I’m half revisiting an old title here on Ladybird Tuesday this week. Back in early 2013 I covered Magnets, Bulbs and Batteries which is part of series 621 which was called Junior Science. In the 1980s this series was updated and reissued and the books were juggled around a little bit. Rather than the four original titles (Magnets, Bulbs and Batteries, Light, Mirrors and Lenses, Air, Wind and Flight and Levers, Pulleys and Engines) there were eventually 8 titles in this revamped series:
- Magnets and Electricity
- Simple Mechanics
- Simple Chemistry
With the first four of these titles you can see how they map over to the original four titles, whilst the remaining ones pull from other different Ladybird series.
This week I’m looking at the first in this new series – Magnets and Electricity. Firstly it’s very obvious to see how the style of these books has changed over the years. The illustrations have changed a lot and instead of seeing the original brother and sister doing the experiments we instead have more instructional close up pictures and some photographs too.
The original Magnets, Bulbs and Batteries book has an illustration which shows the girl cutting into a battery with a pair of wire cutters and the boy placing his tongue between a bit of zinc and a carbon rod stuck into a lemon so that he can feel a tingling on his tongue as the electric current flows through it.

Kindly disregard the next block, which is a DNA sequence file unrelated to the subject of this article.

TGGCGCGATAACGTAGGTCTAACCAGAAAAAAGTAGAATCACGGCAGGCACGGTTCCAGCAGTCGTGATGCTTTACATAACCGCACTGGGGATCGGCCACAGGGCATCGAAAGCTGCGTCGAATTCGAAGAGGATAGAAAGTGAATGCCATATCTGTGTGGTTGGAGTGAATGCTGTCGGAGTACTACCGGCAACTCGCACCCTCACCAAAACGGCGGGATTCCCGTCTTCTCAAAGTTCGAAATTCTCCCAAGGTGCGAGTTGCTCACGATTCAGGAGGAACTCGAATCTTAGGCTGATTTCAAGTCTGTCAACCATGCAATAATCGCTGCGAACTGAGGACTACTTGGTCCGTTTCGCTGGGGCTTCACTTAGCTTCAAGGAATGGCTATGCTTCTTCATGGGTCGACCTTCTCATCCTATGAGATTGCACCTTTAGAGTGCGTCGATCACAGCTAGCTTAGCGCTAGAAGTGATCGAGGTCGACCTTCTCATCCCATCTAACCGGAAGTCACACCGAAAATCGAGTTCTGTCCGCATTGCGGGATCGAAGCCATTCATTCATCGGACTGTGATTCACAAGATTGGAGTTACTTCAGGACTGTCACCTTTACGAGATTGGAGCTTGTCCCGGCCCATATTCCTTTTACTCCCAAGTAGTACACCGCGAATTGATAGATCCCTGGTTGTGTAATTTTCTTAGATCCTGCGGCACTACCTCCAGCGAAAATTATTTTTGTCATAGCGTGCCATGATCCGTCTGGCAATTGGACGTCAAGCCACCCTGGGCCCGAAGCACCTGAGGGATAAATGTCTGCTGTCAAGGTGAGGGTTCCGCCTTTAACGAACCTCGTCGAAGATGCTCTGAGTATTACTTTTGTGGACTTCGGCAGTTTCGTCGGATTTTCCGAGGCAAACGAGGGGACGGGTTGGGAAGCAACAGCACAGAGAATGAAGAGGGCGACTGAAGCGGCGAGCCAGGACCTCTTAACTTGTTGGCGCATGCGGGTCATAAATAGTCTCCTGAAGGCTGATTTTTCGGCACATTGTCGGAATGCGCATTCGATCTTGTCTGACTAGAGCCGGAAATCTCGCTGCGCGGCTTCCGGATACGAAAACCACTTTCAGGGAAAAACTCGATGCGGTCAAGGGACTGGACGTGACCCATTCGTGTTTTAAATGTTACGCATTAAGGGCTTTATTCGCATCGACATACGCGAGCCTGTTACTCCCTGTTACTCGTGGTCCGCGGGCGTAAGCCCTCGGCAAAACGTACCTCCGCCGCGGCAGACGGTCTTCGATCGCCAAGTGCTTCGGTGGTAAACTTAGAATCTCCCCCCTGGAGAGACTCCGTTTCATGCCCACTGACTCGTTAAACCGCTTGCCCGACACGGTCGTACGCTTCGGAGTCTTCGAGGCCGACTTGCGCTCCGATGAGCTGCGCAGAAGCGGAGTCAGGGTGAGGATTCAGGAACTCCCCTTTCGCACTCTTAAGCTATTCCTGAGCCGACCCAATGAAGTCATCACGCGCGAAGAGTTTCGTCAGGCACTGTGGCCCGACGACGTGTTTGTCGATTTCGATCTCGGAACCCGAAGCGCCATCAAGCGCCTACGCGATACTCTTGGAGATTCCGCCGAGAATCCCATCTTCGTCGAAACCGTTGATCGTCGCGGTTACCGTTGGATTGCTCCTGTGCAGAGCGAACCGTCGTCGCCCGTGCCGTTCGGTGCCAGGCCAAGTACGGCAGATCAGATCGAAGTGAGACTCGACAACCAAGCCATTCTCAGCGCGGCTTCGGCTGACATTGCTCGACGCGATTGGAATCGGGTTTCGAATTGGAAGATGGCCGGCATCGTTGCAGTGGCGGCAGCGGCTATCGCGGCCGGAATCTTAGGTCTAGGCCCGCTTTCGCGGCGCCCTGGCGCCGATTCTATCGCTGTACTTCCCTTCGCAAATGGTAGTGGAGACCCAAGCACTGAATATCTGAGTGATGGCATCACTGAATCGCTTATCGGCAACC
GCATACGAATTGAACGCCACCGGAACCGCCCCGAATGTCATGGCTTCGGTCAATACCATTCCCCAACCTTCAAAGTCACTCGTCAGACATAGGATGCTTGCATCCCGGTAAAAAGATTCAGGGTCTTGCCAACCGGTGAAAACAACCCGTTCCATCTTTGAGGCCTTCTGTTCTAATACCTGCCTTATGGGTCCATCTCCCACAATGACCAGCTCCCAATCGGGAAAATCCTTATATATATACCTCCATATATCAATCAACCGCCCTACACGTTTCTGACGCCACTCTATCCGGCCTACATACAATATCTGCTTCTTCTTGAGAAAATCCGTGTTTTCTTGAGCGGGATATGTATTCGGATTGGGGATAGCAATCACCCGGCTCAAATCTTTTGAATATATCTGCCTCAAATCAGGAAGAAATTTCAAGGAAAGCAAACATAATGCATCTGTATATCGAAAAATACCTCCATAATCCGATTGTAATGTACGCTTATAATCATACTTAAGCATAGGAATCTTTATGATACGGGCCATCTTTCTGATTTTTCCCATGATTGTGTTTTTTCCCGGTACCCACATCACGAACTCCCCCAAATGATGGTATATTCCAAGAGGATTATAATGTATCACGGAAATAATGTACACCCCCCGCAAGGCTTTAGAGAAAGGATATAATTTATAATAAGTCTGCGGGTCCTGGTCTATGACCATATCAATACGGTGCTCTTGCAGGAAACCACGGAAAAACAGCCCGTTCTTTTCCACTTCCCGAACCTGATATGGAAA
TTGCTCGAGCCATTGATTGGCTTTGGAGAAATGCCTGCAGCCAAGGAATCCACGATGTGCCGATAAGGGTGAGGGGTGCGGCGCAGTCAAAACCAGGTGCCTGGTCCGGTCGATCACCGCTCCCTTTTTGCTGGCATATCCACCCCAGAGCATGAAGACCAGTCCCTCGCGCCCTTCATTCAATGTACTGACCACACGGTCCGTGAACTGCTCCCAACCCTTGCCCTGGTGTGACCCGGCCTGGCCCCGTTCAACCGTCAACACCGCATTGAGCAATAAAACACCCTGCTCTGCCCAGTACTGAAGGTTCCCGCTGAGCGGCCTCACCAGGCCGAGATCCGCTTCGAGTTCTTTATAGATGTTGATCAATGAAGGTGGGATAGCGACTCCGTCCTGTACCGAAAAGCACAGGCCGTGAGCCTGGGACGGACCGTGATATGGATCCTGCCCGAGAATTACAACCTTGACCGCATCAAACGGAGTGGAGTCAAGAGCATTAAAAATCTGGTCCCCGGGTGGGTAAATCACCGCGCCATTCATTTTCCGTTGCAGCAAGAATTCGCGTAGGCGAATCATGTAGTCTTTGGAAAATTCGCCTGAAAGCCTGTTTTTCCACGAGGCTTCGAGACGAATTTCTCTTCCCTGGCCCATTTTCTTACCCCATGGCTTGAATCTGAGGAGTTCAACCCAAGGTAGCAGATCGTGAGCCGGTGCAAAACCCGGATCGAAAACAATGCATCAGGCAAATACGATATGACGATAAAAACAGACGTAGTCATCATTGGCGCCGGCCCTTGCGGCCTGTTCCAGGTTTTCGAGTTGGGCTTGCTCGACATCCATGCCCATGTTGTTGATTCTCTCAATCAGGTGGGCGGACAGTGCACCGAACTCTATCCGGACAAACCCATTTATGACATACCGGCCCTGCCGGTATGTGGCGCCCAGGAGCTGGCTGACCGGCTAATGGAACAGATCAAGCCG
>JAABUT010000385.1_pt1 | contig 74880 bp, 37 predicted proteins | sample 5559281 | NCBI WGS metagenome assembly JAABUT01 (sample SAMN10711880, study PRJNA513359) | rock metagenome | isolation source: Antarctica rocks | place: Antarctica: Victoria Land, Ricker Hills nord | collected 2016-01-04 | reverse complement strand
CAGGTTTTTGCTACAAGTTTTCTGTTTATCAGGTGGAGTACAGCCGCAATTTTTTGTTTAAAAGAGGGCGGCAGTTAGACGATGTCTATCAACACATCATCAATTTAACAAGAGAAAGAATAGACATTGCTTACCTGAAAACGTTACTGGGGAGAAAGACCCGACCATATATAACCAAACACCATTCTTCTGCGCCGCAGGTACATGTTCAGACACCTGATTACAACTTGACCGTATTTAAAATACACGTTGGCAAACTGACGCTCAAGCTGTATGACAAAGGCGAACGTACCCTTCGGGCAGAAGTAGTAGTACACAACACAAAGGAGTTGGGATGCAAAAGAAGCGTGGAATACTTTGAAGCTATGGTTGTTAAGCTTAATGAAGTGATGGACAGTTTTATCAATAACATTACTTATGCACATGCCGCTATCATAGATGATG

It all looks rather artistic, yet by the time we get to the later version the photographs of a better being taken to pieces just look rather dull and the drawing of the lemon experiment is rather strange.
I can understand why these later books are possibly a bit easier to follow if you were trying to do some of the experiments at home, but they just seem to have lost their charm a bit.
The later version of Magnets and Electricity has also moved on in terms of some of what it covers. Fuses are covered for instance, yet when the original version was published most houses would have still used fuse wire then instead. Circuit diagrams and how to draw and understand them has also appeared – something I remember very clearly from school.
In these days where primary school children are taught how to code and use computers and iPads reading Magnets and Electricity has made me wonder how much of this sort of thing is covered at primary school now – I hope it hasn’t all been lost in the rush to explain coding. Maybe it’s time for me to go and investigate what is available for children like LMC as I know how much I enjoyed making circuits and playing with magnets when I was a child – after all that’s how I started off on the path that ended up with a degree in electronic engineering!
If you have a collection of old Ladybird books then please feel free to join in with Ladybird Tuesday. There are no formal rules to follow, just leave a link to any post you write in the comments below and if you’re feeling kind link back to my Ladybird Tuesday index page here on Being Mrs C. Thanks!